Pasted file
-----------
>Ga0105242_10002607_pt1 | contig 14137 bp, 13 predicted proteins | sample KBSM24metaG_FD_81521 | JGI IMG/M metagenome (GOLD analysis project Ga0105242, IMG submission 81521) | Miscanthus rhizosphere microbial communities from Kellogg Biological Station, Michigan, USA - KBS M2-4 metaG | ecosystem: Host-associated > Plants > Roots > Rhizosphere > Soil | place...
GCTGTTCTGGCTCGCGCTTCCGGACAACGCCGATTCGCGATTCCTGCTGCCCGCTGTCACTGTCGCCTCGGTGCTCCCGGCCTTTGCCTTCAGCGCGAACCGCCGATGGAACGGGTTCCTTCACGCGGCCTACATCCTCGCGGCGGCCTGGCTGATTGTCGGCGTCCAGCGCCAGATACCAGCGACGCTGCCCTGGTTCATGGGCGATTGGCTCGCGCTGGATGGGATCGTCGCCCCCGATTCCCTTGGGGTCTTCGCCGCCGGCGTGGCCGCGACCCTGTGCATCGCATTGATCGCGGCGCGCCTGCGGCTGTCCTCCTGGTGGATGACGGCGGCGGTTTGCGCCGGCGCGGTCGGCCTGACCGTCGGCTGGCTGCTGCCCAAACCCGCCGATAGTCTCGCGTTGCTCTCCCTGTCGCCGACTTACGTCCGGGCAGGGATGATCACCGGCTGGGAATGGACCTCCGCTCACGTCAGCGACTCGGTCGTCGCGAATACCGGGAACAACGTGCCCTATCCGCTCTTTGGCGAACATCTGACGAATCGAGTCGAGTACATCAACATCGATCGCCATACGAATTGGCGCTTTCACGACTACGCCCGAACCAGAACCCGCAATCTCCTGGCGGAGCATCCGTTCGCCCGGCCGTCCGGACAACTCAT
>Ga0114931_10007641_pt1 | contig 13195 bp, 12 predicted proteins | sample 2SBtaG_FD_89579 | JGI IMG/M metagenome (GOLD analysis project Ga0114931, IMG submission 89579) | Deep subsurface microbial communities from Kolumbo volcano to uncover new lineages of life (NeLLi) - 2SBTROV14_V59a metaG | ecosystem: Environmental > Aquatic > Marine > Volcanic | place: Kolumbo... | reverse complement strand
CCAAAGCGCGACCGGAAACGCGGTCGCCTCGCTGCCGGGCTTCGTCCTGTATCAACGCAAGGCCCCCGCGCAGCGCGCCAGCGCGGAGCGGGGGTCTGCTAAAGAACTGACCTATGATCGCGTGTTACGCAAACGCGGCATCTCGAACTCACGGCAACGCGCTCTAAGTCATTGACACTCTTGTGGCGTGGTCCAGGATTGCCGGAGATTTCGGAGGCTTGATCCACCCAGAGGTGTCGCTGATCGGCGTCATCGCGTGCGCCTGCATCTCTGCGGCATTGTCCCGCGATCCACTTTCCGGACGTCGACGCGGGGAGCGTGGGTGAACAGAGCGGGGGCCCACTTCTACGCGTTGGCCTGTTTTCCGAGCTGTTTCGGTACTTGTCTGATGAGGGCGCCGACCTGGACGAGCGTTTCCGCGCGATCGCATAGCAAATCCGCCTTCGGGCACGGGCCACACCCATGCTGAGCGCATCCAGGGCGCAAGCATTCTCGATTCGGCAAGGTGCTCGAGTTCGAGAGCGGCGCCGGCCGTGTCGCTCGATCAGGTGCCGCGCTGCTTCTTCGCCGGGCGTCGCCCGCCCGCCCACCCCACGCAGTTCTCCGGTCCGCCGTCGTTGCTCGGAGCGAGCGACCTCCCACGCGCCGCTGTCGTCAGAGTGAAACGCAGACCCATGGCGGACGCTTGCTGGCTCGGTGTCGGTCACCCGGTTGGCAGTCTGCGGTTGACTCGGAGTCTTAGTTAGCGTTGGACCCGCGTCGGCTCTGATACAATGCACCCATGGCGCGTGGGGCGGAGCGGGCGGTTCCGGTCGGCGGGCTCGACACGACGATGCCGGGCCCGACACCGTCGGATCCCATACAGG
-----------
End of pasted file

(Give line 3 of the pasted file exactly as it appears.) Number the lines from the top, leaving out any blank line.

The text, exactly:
>Ga0114931_10007641_pt1 | contig 13195 bp, 12 predicted proteins | sample 2SBtaG_FD_89579 | JGI IMG/M metagenome (GOLD analysis project Ga0114931, IMG submission 89579) | Deep subsurface microbial communities from Kolumbo volcano to uncover new lineages of life (NeLLi) - 2SBTROV14_V59a metaG | ecosystem: Environmental > Aquatic > Marine > Volcanic | place: Kolumbo... | reverse complement strand